Alums fund program for students with disabilities
Walter and Marie Williams, center and right, speak with ECU’s STEPP program director Sarah Williams during an event recognizing the couple’s sizable donation to the program. The program was renamed the Walter and Marie Williams STEPP program in their honor. (Photo by Cliff Hollis)
By Steve Tuttle and Kathryn Kennedy
ECU News Services
East Carolina University’s Project STEPP program, which supports students with learning disabilities who aspire to achieve a college education, has received a nearly $950,000 donation from Walter and Marie Williams of Greenville.
The ECU Board of Trustees acknowledged the gift at its meeting on April 25 and voted to rename the program the Walter and Marie Williams STEPP Program. The Williamses were early supporters of this innovative program, which began full-time operation in 2007.
Their total personal and extended support for the STEPP Program (including family and company gifts) now is at $1,124,943, according to Board of Trustees documents.
Sarah Williams, Project STEPP director, said the gift is “a fantastic start” toward building a $4 million endowment to ensure the program is sustainable.
STEPP administrators offer academic, social and life skills support to a select number of students with ADHD or learning disabilities in reading, writing or math. By partnering with these students, their families, and a variety of educational communities, Project STEPP fosters a network of opportunities and resources to empower and support students from admission to graduation.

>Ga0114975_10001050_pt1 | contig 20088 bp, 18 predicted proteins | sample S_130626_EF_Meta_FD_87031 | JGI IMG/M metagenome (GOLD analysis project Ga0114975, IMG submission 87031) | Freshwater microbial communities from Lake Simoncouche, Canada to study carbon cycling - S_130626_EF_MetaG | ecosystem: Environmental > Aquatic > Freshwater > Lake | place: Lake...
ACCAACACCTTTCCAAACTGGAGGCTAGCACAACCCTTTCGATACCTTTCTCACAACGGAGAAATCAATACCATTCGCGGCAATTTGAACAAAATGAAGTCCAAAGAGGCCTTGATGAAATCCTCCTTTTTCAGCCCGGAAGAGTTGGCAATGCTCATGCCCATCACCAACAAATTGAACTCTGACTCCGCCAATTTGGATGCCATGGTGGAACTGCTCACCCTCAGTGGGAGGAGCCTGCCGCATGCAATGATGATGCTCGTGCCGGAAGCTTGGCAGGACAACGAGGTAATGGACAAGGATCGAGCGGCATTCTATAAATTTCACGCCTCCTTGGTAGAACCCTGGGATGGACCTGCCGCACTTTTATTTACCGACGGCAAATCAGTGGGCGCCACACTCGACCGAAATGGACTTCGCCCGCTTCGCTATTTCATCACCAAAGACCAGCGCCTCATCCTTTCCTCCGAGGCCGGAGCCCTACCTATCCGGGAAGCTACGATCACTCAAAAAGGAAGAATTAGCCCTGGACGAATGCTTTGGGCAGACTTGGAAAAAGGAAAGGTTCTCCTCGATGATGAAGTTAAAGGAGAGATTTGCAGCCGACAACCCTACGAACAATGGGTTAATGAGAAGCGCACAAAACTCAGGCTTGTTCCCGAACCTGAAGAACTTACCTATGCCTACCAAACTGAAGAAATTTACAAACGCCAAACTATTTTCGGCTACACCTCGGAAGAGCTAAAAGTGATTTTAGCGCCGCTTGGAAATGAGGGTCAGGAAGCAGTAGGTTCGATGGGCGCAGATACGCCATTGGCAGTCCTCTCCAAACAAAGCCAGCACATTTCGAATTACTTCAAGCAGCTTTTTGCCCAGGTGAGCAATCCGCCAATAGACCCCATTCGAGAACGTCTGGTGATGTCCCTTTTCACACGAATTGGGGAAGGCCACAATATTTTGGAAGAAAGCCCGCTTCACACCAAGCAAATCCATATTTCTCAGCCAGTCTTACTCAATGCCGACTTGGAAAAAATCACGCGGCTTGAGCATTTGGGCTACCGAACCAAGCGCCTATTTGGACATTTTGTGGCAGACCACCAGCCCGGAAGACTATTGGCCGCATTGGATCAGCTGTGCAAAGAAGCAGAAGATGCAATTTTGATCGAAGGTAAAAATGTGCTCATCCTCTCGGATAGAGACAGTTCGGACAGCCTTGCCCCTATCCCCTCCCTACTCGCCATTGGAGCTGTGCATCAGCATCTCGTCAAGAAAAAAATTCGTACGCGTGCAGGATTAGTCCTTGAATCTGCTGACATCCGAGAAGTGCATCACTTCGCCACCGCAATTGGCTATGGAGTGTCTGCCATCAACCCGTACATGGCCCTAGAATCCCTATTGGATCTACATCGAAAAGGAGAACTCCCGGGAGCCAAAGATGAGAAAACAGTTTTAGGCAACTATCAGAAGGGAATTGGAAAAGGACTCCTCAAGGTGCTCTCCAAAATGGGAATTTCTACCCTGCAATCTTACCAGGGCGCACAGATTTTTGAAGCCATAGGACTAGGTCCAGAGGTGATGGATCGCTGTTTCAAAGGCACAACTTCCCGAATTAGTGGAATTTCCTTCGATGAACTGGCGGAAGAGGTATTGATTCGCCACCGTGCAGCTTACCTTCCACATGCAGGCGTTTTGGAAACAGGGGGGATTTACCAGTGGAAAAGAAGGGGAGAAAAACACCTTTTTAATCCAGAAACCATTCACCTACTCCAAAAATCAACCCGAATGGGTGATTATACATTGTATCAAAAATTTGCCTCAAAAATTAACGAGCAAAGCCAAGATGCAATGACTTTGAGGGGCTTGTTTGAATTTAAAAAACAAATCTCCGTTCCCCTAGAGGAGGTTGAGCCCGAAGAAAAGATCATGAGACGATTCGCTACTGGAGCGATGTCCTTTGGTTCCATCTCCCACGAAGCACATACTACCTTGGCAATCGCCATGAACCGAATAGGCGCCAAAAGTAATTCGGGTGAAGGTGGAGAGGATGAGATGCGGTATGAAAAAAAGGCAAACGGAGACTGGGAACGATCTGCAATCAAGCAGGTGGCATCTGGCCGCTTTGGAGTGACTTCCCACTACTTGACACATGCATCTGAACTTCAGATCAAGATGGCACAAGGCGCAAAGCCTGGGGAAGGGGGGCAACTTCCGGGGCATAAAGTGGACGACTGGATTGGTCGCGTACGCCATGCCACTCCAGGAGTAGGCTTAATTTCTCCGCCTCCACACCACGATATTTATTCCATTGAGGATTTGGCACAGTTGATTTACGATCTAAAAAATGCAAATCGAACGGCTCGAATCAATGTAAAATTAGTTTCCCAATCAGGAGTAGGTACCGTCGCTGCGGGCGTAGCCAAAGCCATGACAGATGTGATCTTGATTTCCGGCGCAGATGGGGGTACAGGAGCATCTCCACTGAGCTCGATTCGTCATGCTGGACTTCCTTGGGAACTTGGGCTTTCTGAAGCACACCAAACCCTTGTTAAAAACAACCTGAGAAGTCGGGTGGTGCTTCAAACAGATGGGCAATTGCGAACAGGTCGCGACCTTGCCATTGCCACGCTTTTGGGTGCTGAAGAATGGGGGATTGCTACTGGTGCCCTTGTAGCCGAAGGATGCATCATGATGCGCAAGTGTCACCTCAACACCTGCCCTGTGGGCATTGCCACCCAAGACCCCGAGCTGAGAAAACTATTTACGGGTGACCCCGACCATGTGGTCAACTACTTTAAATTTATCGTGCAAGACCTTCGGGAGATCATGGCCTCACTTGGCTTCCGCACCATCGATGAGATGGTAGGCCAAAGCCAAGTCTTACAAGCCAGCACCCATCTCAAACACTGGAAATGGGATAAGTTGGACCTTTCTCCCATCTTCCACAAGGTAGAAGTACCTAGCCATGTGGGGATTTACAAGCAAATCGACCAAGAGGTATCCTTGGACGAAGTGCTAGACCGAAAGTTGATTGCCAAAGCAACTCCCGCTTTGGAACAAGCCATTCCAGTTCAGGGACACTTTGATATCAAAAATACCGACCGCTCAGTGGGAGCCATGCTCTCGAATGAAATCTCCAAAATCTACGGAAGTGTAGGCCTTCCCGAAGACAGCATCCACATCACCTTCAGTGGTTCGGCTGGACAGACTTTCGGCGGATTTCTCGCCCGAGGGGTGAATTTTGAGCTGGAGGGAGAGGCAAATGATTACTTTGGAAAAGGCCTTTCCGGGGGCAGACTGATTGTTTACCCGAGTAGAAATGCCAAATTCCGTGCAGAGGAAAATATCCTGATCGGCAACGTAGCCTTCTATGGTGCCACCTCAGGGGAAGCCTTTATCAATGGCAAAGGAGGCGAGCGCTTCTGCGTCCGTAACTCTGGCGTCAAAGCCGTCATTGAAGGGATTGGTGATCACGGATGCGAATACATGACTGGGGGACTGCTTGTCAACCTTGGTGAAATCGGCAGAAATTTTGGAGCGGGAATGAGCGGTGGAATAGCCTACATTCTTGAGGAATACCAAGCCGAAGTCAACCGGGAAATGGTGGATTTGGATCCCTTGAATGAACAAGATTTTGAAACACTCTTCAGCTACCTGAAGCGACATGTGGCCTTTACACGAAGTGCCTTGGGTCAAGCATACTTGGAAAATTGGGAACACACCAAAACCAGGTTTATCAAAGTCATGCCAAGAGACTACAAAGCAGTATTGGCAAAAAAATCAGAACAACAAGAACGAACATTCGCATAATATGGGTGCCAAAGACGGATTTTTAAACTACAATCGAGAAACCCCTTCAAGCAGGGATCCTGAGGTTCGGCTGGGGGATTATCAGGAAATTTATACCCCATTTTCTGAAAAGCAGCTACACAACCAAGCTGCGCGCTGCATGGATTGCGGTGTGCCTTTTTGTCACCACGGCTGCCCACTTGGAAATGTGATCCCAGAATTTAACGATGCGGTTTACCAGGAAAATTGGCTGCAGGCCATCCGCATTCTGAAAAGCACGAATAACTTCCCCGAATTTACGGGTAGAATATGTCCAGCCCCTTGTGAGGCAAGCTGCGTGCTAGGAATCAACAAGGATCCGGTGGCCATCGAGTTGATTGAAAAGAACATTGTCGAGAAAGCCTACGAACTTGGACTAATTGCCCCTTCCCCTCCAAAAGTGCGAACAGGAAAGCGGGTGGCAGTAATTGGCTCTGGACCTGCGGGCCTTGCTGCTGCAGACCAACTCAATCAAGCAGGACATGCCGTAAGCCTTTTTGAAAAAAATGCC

“So many of the students in our program had been told they would never go to college and now many of them are excelling,” said Sarah Williams.
“Educators still have much to do in the way of helping bridge the transition for students with learning disabilities to the college setting,” she continued. “The STEPP program is unique in the nation. While there are programs available to support students who have learning disabilities on some other campuses, many are very expensive. Walter and Marie Williams made it possible for students in our program to have access to college as well as the support they need to be successful without additional costs to the student.”
Walter Williams, president of the Trade-Wilco chain of convenience stores, received a bachelor’s degree in 1951 and a master’s degree in 1955, both from East Carolina. Marie Williams graduated from East Carolina in 1953.
Project STEPP also receives support from the Oak Foundation of Geneva, Switzerland, and from the Harold H. Bate Foundation and the Peter J. Frenkel Foundation.